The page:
Mammoth Lakes, CA - Lake Mary, Rock Creek Lake, and Devil’s Postpile
Redondo Beach Pier with a Glidecam
Zot zot zot! A little Glidecam montage of UC Irvine
More of a test than anything else; still needed to get the balance right at this point.
I did check the motion blur. And then rendering took 40 hours. And that was with the shots split between two computers.
I’m happy with this video. I’m exhausted, but happy. I also wish I’d had the time to make a couple more shots and get virtual coverage. So really, I’m pretty happy with it. Relatively speaking. The 4K aspect of the project makes everything slightly better. As do the lens flares.
I enjoy working with After Effects and I started getting excited the moment we proposed this idea for our 4K project. I actually suggested we do the time lapse idea for that one and then work on this idea in HD for our final project. I had my doubts about doing this in 4K. So of course we went and did it in 4K.
Everything worked out fine. Technically I was scaling the 3D models up from 1080p, but since we were using particles, After Effects was just drawing larger vector shapes. And that was really my only concern.
Editing 4K was, as usual, slightly problematic. The proxy version was fine. Unfortunately, I sped a couple shots up and those changes didn’t carry over to the 4K version. So after some initial confusion, I figured out why our audio wasn’t quite synced up and got ready to export.
Because why not?
Then, thanks to Jon’s computer rendering After Effects compositions for 40 hours straight (and the fact that he hadn’t restarted it or even closed AE since it finished), his memory was completely shot and the initial attempt to render out a 1080p version was estimated to take 3 hours. Quick reboot, and that time is down to 30 minutes. The 4K TIFF sequence told me it would take 2 hours so I went home. I’m sure it went up to around 3, but in any case it finished and Jon got it to class without any problems. Except he proceeded to tell me the files got wiped and I almost had a heart attack. I swear, if I’d had a heart attack, I would’ve killed him.
Fingers crossed there aren’t any problems with encoding. But for now, I’m going to take the rest of the night off and worry about finals in the near-ish future.
Oh, and there are also a couple easter eggs in the video. I couldn’t resist. Seriously, give me complete control over anything and there’s a 100% chance there’ll be a nerdy reference somewhere in it.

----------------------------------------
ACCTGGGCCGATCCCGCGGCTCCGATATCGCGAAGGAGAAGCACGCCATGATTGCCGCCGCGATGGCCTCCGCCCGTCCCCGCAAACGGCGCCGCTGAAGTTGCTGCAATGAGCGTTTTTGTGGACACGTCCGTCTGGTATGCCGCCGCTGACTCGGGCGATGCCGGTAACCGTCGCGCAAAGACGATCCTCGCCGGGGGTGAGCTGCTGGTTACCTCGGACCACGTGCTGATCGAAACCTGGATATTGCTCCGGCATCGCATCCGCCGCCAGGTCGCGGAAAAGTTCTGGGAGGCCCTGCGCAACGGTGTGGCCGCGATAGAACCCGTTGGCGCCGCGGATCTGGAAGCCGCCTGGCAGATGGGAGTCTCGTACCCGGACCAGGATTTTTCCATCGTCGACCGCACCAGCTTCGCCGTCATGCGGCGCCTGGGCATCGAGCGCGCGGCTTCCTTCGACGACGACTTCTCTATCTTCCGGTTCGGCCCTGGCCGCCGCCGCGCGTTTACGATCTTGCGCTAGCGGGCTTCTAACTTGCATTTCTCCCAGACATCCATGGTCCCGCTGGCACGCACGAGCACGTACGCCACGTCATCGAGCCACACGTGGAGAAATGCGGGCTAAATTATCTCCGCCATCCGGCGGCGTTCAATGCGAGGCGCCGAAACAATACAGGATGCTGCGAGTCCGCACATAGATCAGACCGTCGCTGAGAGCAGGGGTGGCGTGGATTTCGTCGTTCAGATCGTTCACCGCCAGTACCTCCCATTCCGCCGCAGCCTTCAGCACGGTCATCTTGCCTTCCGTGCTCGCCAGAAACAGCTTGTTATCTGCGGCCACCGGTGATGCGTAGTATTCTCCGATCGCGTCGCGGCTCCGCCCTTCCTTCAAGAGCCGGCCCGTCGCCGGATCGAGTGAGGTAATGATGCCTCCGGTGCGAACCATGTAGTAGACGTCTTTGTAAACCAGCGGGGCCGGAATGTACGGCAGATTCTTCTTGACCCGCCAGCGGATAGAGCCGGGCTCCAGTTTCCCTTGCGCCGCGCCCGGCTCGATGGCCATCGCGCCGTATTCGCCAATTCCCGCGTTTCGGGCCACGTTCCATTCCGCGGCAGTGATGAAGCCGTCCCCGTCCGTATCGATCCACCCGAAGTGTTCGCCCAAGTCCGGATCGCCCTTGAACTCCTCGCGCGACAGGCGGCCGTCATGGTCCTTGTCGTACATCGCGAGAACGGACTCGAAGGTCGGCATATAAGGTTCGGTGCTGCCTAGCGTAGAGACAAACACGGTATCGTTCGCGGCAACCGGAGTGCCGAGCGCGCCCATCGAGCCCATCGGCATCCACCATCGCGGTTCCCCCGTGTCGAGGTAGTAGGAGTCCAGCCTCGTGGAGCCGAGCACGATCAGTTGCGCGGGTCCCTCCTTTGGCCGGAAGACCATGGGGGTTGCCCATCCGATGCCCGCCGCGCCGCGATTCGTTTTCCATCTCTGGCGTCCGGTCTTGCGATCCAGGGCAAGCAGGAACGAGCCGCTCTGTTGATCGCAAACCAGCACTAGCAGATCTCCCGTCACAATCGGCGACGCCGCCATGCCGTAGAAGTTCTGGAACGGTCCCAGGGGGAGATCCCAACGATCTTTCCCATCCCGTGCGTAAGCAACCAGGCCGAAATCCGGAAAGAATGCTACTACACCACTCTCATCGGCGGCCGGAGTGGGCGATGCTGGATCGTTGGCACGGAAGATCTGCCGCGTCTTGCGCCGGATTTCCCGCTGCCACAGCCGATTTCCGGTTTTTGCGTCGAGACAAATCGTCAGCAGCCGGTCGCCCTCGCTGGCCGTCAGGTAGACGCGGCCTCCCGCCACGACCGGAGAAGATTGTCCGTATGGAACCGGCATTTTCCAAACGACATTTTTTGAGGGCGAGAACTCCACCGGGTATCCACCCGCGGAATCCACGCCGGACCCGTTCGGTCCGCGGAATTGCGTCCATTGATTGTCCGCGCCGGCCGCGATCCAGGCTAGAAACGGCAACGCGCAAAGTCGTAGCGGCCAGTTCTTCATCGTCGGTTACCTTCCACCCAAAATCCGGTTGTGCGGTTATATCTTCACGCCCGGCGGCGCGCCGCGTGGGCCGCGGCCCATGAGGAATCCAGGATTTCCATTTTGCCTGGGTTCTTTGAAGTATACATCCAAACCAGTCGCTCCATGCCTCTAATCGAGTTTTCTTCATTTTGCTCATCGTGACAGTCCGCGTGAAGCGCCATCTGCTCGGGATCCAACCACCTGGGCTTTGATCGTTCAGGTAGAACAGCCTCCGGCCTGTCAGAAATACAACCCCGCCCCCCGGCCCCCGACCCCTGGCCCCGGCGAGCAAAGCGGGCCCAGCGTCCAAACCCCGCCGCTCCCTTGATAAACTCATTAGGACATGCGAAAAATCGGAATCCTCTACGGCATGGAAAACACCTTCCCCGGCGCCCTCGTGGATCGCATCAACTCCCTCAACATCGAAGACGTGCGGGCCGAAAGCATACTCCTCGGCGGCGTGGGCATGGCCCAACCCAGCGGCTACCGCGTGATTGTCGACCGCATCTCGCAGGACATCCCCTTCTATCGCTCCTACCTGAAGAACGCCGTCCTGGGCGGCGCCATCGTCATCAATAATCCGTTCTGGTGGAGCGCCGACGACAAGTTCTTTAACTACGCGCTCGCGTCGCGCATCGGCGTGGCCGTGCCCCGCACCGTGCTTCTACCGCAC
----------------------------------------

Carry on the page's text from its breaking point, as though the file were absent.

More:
Here’s our group’s final project presentation outlining our concept and process.
… I don’t know what to say.
Sleep is overrated?
I’ve finally finished all the shots and queued them up for rendering. We edited a low-res version last night and we’re starting on sound design. In the meantime, Jon and I have split the shots up between ourselves and we’ll be rendering all the 4K versions over the next day or two. Wednesday night we’ll all meet up in the media lab to watch the video in surround sound, and then we’ll replace all the low-res clips with their 4K counterparts. After Effects already did the legwork on the renders, so exporting the final TIFF sequence shouldn’t take more than an hour or two. Of course, Murphy’s Law. So who knows.
I’m not slacking off. My shots are rendering.
Thousands of particles in a 4K composition take a while to render. Hopefully no magic smoke comes pouring out of my computer. Which reminds me, I should probably run a backup tonight.
The project is moving along, slowly but surely. Yesterday I was able to finish four shots. Not ideal but decent. Unfortunately, as soon as I start adding a good number of particles or even one of the orbs, After Effects slows to a crawl and it takes a while to do a quick RAM preview, let alone scrub through the timeline. Then add lens flares and motion blur and…. yeah.
The plan is to finish editing the proxy version by Sunday, then render out all the high-res versions while Rhiann uses the proxy to work on the soundtrack. To meet that deadline, I’m teaching Jon and Al After Effects so they can help put some shots together. Then we’ll enlist the help of all our computers to render everything.
Here are a couple 720p renders:
Lens flares. They make the world go round.